Scotland should abolish automatic life sentences for murderers, according to a leading international justice expert.

Professor Dirk Van Zyl Smit said the country - which has twice as many 'lifers' as France - had a get-tough penal system which was increasingly out of kilter with the rest of Europe.

The South African insists “not all murderers are equally dangerous” and urged Scotland to follow the example of places like Norway — where far right terrorist Anders Breivik was given a maximum sentence of 21 years for killing 77 people.

READ MORE: David Leask on the meaning of life for murderers

Scotland, Prof Van Zyl Smit said, is now proportionately sentencing more people to life than any other European country, including England and Wales.

In absolute terms, Scotland has around 1,000 life prisoners and England about 5,500. By comparison, Russia has 1,800 prisoners serving life whereas France has 500.

Countries like Russia and France only sentence the most serious killers to life, such as terrorists or child sex murderers. Germany gives life to all murderers but has a very narrow definition of the crime of murder.

Other nations such as Uruguay and Norway have abolished lift sentences altogether but can keep someone locked up on public safety grounds.

The Scottish Government in recent years has been accused of adopting "soft-touch" justice policies by right-wing opponents and commentators.

However, figures show it has one of the highest incarceration rates in western Europe.

Professor Van Zyl Smit said: "Scottish people often have an idea of the criminal justice system as not being as harsh as elsewhere. At the top end that is not true.

"The UK has the highest rate of life sentencing in Europe and Scotland sentences more prisoners to life, proportionately, than England," he said.

"The UK and Turkey together have more lifers than the rest of Europe put together, including Russia.

"There is a hard question about what you do with your worst offenders.

"The main concern is that numbers are burgeoning here, while some countries do not have life sentences at all."

Herald View: Verdict on criminal justice - serious reform is needed

One of the reasons life sentences are controversial in Scotland and the UK is because they do not usually mean a prisoner remains in prison for the rest of their life.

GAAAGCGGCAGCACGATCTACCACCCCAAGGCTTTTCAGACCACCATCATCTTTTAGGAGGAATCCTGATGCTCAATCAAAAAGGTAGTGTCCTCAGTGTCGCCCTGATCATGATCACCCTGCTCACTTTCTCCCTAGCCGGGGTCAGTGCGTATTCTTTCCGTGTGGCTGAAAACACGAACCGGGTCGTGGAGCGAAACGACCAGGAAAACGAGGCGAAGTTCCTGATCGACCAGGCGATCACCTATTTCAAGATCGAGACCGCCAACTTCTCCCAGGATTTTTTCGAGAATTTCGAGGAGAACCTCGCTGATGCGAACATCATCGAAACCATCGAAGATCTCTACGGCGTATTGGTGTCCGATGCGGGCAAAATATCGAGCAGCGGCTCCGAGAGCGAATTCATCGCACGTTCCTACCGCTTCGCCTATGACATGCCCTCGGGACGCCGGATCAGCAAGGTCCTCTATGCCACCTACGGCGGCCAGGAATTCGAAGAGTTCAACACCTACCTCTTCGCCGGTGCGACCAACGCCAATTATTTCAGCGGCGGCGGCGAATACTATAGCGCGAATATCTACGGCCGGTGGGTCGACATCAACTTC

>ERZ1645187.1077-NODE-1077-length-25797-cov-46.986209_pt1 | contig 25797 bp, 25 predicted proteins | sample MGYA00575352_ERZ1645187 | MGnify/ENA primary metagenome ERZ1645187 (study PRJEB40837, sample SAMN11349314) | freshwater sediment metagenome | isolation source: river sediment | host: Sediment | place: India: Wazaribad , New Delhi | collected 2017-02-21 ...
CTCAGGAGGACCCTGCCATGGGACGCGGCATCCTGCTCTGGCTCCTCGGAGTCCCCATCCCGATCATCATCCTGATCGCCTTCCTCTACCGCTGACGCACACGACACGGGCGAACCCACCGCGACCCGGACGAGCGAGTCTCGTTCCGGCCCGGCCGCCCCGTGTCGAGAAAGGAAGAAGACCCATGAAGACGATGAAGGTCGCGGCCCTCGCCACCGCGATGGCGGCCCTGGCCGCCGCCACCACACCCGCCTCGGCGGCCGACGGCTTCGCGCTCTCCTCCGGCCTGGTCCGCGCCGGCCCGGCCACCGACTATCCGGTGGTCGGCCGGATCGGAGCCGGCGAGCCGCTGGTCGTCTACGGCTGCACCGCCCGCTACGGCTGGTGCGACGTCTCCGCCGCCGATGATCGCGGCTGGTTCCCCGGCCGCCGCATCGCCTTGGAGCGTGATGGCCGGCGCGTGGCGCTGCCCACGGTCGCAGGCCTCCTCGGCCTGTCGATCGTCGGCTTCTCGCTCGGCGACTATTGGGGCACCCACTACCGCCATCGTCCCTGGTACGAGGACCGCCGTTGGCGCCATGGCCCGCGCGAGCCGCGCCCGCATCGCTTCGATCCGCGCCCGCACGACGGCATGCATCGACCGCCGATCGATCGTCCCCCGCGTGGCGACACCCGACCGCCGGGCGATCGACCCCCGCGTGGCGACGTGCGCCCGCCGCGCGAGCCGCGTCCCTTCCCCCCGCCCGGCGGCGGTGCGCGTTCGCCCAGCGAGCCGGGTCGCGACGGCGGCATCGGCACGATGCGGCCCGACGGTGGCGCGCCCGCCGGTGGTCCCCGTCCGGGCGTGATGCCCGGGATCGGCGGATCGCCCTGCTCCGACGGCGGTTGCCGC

Scottish judges must sentence for life but they also add a minimum tariff that a convicted killer must serve. Analysis shows these tariffs have been creeping up with Prof Van Zyl Smit suggesting a growing number of lifers behind bars was "storing up" problems for the future. The longest so far was 37 years. All released lifers, however, are out on licence for the rest of their life regardless of the length of their sentence.

Barlinnie, Glasgow's Victorian prison


Some right-wingers, including the Scottish Conservatives, have called for life to mean life whole life sentences. Prof Professor Van Zyl Smit said such policies were "arguably illegal" in terms of European human rights law.

He added: "More than 30 countries have neither the death sentences nor life sentences," he said. "Others use them more sparingly."

"People who defend the system say we reflect the seriousness of the offence in a life sentence and the minimum period lifers have to serve before they are eligible for release."

BACKGROUND: Detailed look at Scotland's pensioner prisoners

Professor Van Zyl Smit said the reasons for Scotland's high rate of life imprisonment were complex and multiple.

His said: "You need to look at mandatory life sentences for murder – not all murderers are equally dangerous – and at what sort of minimum period is being set. After that minimum period are you releasing people? And more and more people are being recalled to prison.”

The professor, who is at the law department of Nottingham University, was speaking ahead of a speech to the Howard League for Penal Reform in Scotland.

His words were welcomed by the charity, which said: "This lecture questions whether life sentences from which offenders may never be released are human rights compliant. It also asks what can be done to reduce the number of persons serving life imprisonment by considering what the alternatives could be to life-long imprisonment.”

A spokesman for Scottish Conservatives said: "This analysis doesn't consider victims of crime, a group who are sick and tired of being overlooked by government and experts."

READ MORE: David Leask on the meaning of life for murderers

A Scottish Government spokeswoman did not address the proposals for legislative reform. But she said: “Sentencing decisions in each individual case are determined by the courts."


Former Scottish Justice Secretary Kenny MacAskill (pictured above) said there was no "no quick fix" to the issue. He added: "We have become a more retributive society and with some heinous crime there’s been an understandable clamour for increased sentences. It seems to me that the Sentencing Commission should be asked to consider the situation as to disparities with elsewhere.

"However, it's likely to have to be a wider consideration by us as a society as to how we see not just punishment but rehabilitation."